“I flipped out,” he said. “They’re copying the whole Internet. There’s no selection going on here. Maybe they select out later, but at the point of handoff to the government, they get everything.”
Far more veteran air traffic controllers than the government expected have retired since the Bush administration imposed a contract on their union on Labor Day 2006, new data show.While veteran controllers bail out in unprecedented numbers and air travelers experience record delays, the Federal Aviation Administration (FAA) has issued a series of all-is-well pronouncements about its work force.
The National Air Traffic Controllers Association, by contrast, has produced a stream of warnings about safety risks to the public from overworked controllers in major air-control centers it says are understaffed.
During September 2006 â€” the month before fiscal 2007 â€” 97 controllers retired, compared with the 39 the FAA predicted, according to the Transportation Department inspector general, who said the jump “was a result of the breakdown in contract talks.”
That month began with the FAA ending an impasse in negotiations by imposing a contract with new work rules, including staffing cuts, a dress code and a 30 percent cut in the pay of starting controllers. The agency tossed out staffing levels negotiated in the 1998 contract and targeted all 314 control facilities for staff cuts ranging from 9 to 26 percent.
Well, of course, this is scientific, but their conclusions aren’t real proof. See, I can say that because my liberal mind is open to more possibilities than the conservative talk show hosts who are guaranteed to rail against these findings if they acknowledge them at all.
In a study likely to raise the hackles of some conservatives, scientists at New York University and the University of California, Los Angeles, found that a specific region of the brain’s cortex is more sensitive in people who consider themselves liberals than in self-declared conservatives.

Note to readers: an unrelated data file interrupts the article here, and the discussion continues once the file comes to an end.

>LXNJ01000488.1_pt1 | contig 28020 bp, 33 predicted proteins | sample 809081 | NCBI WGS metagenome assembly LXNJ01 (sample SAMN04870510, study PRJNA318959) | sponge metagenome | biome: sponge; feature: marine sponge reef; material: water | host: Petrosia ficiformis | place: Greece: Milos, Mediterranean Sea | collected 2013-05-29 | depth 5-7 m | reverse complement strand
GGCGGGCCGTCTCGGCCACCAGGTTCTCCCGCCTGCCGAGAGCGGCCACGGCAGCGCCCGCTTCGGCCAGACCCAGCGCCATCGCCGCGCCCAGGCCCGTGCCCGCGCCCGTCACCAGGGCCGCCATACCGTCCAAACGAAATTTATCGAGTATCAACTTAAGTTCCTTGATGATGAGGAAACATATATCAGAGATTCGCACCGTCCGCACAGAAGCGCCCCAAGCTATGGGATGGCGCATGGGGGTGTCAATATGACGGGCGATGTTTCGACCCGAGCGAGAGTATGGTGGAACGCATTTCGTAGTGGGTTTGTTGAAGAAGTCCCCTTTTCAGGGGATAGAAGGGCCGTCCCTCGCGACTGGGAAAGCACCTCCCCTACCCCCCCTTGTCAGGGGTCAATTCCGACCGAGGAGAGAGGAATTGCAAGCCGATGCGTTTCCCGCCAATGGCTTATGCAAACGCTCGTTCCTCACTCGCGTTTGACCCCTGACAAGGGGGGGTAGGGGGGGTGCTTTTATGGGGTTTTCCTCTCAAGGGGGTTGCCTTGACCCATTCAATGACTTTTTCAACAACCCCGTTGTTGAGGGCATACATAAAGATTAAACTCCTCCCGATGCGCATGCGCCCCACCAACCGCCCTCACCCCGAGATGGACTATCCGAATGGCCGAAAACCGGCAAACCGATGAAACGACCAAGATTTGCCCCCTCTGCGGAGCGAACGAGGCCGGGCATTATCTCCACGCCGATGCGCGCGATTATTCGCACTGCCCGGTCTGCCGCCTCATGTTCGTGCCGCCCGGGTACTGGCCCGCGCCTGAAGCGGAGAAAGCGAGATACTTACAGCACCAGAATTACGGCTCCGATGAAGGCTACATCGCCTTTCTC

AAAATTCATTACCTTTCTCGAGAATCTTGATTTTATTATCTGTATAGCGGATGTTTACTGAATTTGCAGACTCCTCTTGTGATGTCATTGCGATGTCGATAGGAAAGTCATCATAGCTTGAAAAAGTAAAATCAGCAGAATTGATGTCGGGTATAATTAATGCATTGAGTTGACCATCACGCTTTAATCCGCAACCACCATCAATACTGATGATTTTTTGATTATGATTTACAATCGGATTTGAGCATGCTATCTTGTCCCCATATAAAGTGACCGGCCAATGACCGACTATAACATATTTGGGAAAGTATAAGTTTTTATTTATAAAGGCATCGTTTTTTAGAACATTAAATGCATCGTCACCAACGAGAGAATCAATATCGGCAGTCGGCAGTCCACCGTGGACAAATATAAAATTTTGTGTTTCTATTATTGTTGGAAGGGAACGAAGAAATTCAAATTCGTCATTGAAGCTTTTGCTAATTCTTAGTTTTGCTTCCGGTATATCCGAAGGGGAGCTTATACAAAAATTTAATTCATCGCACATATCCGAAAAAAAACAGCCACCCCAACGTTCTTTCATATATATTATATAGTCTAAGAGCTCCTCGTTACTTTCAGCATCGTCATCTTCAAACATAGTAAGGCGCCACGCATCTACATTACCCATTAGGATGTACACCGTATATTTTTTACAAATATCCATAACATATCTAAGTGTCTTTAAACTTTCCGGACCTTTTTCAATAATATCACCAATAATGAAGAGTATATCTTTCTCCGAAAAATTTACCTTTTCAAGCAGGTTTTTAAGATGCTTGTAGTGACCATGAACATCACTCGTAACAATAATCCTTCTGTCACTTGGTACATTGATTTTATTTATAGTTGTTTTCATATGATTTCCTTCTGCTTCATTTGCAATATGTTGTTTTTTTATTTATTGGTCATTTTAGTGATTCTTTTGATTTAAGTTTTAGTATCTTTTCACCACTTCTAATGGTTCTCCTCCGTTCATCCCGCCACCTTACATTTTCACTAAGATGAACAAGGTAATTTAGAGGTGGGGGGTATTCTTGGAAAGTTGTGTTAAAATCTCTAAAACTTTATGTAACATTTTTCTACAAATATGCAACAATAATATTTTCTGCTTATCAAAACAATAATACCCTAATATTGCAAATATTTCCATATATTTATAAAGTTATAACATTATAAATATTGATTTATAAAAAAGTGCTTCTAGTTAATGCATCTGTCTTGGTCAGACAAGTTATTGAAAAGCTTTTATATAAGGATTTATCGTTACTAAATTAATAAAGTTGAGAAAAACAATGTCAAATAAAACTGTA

The brain region in question helps people shift gears when their usual response would be inappropriate, supporting the notion that liberals are more flexible in their thinking.
In a healthy Democracy, all voices are heard. In a dictatorship or fascist regime all measures are taken to move those who do not agree to the margins to minimize their influence and maximize the impact of the thought control emanated from the leaders. Once the campaign was over, Bush was supposed to be everybody’s president. By tightly controlling their events so that only the approved loyalists can attend, Bush is telling the 49% that didn’t vote for him or the 70+% that don’t approve of him, “I don’t care what you think.” What if instead of surrounding himself by toadying yes-men, he instead had a debate with the hecklers and showed his depth of understanding on the issues? That’d be amazing if he had any understanding of the issues. Well, maybe the next president.
Among other things, any event must be open only to those with tickets tightly controlled by organizers. Those entering must be screened in case they are hiding secret signs. Any anti-Bush demonstrators who manage to get in anyway should be shouted down by “rally squads” stationed in strategic locations. And if that does not work, they should be thrown out.
So, this summer, the arctic ice has retreated farther than usual, a strong signal of global warming and possible problems for the future. And the world’s response? Well, start to argue over who gets jurisdiction over the newly exposed resources, of course.
The area of floating ice in the Arctic has shrunk more this summer than in any other summer since satellite tracking began in 1979.
The progressive summertime opening of the Arctic has intensified a longstanding international tug of war over shipping routes and possible oil and gas deposits beneath the Arctic Ocean seabed.
Last week, Russians planted a flag on the seabed at the North Pole. On Wednesday, Stephen Harper, the Canadian prime minister, began a tour of Canadaâ€™s Arctic holdings, pledging â€œto vigorously protect our Arctic sovereignty as international interest in the region increases.â€
Third scandal today!
The Interior Department said Friday that it would review and probably overturn eight decisions on wildlife and land-use issues made by a senior political appointee who has been found to have improperly favored industry and landowners over agency scientists.
The appointee, Julie A. MacDonald, resigned on May 1 as a deputy assistant secretary for fish and wildlife and parks, after an internal review found that she had violated federal rules by giving government documents to lobbyists for industry. The agencyâ€™s inspector general also found several instances in which Ms. MacDonald browbeat department biologists and habitat specialists and overruled their recommendations to protect a variety of rare and threatened species.